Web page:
3 things we learned about Cameron Smith’s gear from a recent interview

Cameron Smith became the first player to ever card four rounds in the 60s at the Masters.

Getty Images

The Masters has been contested 84 times since the tournament’s inception in 1934. During that period, only 8 winners have ended the tournament with an aggregate score of 15-under or better.

In pretty much any other year, Cameron Smith’s 15-under would’ve been good enough to slip on a green jacket. Of course, 2020 has been anything but normal.

The Aussie finished runner-up to Dustin Johnson — who broke the Masters tournament scoring record at 20 under — at Augusta National but still managed to make his mark on the tournament as the first player to ever card four rounds in the 60s (67-68-69-69).

With the dust having settled on his impressive Masters achievement, the PGA Tour winner sat down with GOLF.com to discuss the Titleist equipment in his bag. Below are three gear takeaways from the chat.

He carries three lob wedges

No, Cam doesn’t carry three lob wedges in the bag during competition days, but he does have different options at his disposal based on the turf conditions. It’s not uncommon for tour players to have wedges with different grinds, but Smith may be one of the few toting around three different 60-degree heads.

“[Titleist Vokey Tour rep Aaron Dill] and I actually sat down probably about a year ago now and we decided to put three lob wedges in, rather than getting to a tournament and having to switch them out.”

Smith typically plays a 60-degree Vokey SM8 T-Grind, but due to the softer conditions at Augusta National, he switched things up and went to an S-Grind with slightly more bounce. He also has a K-Grind Vokey when he requires a lob wedge with a moderately wider sole.

“Most of the time I use the same wedge,” he said, “but when the turf conditions are definitely different, it’s nice to have options.”

He still geeks out over product releases

Cameron Smith isn’t your average tour pro when it comes to gear releases. Whereas most of his colleagues treat the release of a new club as just another day at the office, Smith admitted he still gets giddy when Titleist launches a new driver or iron. (If that seems hard to believe, check out the video of Smith receiving the first set of Titleist T100 Black irons.)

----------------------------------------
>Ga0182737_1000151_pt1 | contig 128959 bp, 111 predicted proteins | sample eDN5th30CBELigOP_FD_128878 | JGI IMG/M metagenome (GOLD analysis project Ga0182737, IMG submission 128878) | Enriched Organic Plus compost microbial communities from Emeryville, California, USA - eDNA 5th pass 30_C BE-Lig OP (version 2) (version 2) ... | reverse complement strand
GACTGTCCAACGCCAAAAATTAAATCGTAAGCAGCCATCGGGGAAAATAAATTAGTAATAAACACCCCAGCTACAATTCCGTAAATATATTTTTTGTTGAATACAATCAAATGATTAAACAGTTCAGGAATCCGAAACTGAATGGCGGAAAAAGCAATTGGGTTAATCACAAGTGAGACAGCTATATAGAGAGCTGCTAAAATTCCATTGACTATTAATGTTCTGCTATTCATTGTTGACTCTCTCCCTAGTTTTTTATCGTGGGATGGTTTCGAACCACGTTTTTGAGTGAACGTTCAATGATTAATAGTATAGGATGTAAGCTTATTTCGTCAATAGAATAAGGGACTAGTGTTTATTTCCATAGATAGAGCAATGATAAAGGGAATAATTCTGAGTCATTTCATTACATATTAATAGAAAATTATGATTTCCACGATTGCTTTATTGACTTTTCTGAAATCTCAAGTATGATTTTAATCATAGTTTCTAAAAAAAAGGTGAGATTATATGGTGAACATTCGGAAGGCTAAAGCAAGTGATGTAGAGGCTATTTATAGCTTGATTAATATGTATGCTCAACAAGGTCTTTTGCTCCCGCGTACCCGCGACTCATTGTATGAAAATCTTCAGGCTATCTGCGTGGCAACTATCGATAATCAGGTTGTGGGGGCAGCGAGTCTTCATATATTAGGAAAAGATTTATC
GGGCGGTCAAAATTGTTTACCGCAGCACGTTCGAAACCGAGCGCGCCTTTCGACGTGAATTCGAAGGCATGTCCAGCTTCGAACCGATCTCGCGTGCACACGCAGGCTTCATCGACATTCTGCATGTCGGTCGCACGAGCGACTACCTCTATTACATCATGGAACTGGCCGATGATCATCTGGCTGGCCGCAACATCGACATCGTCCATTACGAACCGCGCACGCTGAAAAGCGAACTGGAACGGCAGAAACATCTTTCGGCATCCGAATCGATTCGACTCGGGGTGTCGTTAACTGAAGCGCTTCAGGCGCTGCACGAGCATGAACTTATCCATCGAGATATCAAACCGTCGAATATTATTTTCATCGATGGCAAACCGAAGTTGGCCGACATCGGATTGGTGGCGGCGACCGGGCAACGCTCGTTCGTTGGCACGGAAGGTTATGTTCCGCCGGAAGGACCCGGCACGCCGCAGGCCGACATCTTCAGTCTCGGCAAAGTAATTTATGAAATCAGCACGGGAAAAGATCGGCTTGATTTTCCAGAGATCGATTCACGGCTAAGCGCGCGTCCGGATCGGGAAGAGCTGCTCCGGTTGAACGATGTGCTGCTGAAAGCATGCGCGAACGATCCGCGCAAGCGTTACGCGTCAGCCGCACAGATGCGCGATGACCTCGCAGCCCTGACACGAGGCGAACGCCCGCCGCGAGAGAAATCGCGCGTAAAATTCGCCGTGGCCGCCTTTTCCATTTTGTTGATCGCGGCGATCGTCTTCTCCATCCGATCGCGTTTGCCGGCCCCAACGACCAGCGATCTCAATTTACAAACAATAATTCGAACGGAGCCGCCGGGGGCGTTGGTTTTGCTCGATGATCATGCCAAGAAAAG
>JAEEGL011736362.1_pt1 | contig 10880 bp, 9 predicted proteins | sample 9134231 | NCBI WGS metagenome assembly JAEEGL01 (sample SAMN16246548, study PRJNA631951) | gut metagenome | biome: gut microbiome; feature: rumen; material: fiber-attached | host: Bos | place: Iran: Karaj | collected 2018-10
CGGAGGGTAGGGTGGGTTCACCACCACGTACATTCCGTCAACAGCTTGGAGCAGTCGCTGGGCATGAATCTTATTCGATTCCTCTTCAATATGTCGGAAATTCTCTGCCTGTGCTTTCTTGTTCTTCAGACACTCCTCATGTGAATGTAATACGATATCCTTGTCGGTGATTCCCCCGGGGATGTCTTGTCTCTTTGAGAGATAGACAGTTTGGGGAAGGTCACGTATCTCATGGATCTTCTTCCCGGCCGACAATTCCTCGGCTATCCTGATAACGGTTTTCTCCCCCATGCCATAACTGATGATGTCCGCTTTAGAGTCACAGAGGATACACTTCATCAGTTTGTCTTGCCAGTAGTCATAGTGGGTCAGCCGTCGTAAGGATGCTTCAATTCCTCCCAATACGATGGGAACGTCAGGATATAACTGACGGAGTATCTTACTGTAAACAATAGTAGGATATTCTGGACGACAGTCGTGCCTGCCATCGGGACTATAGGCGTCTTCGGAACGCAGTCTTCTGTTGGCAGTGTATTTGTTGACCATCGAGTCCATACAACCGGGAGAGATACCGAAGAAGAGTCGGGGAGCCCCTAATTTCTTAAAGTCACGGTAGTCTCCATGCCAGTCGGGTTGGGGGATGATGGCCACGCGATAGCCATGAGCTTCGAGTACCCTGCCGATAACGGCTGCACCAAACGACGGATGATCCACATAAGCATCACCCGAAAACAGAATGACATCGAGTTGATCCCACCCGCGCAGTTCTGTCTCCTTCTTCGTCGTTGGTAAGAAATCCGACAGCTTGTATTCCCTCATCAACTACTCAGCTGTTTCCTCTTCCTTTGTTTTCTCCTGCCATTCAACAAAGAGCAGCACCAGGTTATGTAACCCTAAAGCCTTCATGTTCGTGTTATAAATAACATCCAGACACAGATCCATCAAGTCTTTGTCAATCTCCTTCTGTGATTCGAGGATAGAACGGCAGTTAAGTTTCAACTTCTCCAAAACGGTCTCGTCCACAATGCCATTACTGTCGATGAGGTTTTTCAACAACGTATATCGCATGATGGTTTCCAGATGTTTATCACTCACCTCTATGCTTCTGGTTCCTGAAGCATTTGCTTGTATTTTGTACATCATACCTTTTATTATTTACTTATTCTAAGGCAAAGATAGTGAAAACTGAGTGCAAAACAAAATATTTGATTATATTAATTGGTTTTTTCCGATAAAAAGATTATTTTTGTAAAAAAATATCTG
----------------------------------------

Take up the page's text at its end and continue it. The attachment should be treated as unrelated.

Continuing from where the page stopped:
“It’s like a kid at Christmas,” Smith said. “Especially how the Titleist guys set it up for you with all the different shafts and heads, glue guns. It’s really cool.”

Judging by Smith’s excitement for new clubs, one would assume he’s a total gearhead. But according to the 27-year-old, he actually doesn’t enjoy tinkering with his setup during the course of a season.

“I’m a really big believer in making the game easier on myself,” he said. “I feel as though the guys at Titleist do a really good job improving the stuff every couple of years. I just put it straight in and believe in them that it’s better than what I was playing.”

He doesn’t play favorites

Cameron Smith’s Scotty Cameron TFB 1.5 Teryllium putter.

Jonathan Wall

Tiger Woods has changed putters on occasion during his career, but his go-to has always been a Scotty Cameron Newport 2 GSS. For Jordan Spieth, it’s a Scotty Cameron 009. Brandt Snedeker leans on a trusty Odyssey White Hot XG Rossie, while Brad Faxon employs an aging FaxDay.

The relationship between player and putter is basically a marriage. There are ups and down, but through it all, they stick it out because they’re better together than apart.

Cameron Smith doesn’t fall into this category.

Smith made the decision to add Scotty Cameron’s TFB 1.5 Teryllium to the bag at the 2019 Presidents Cup. The timing of the change wound up coinciding with the first PGA Tour title of Smith’s career at the 2020 Sony Open. Smith hasn’t changed putters since the win, but if you’re expecting the wand to be on a long leash, you’re sorely mistaken.

Smith rarely plays favorites with his gear, including the putter.

“I’ve always been a fan of switching up my putters,” Smith said. “I don’t get in a love-hate relationship with my putter. We’re teammates or workmates. After a certain amount of time, I just put it in the cupboard and venture off to a new one.”

jonathan wall

Jonathan Wall

Golf.com Photographer

Jonathan Wall is GOLF Magazine and GOLF.com’s Managing Editor for Equipment. Prior to joining the staff at the end of 2018, he spent 6 years covering equipment for the PGA Tour.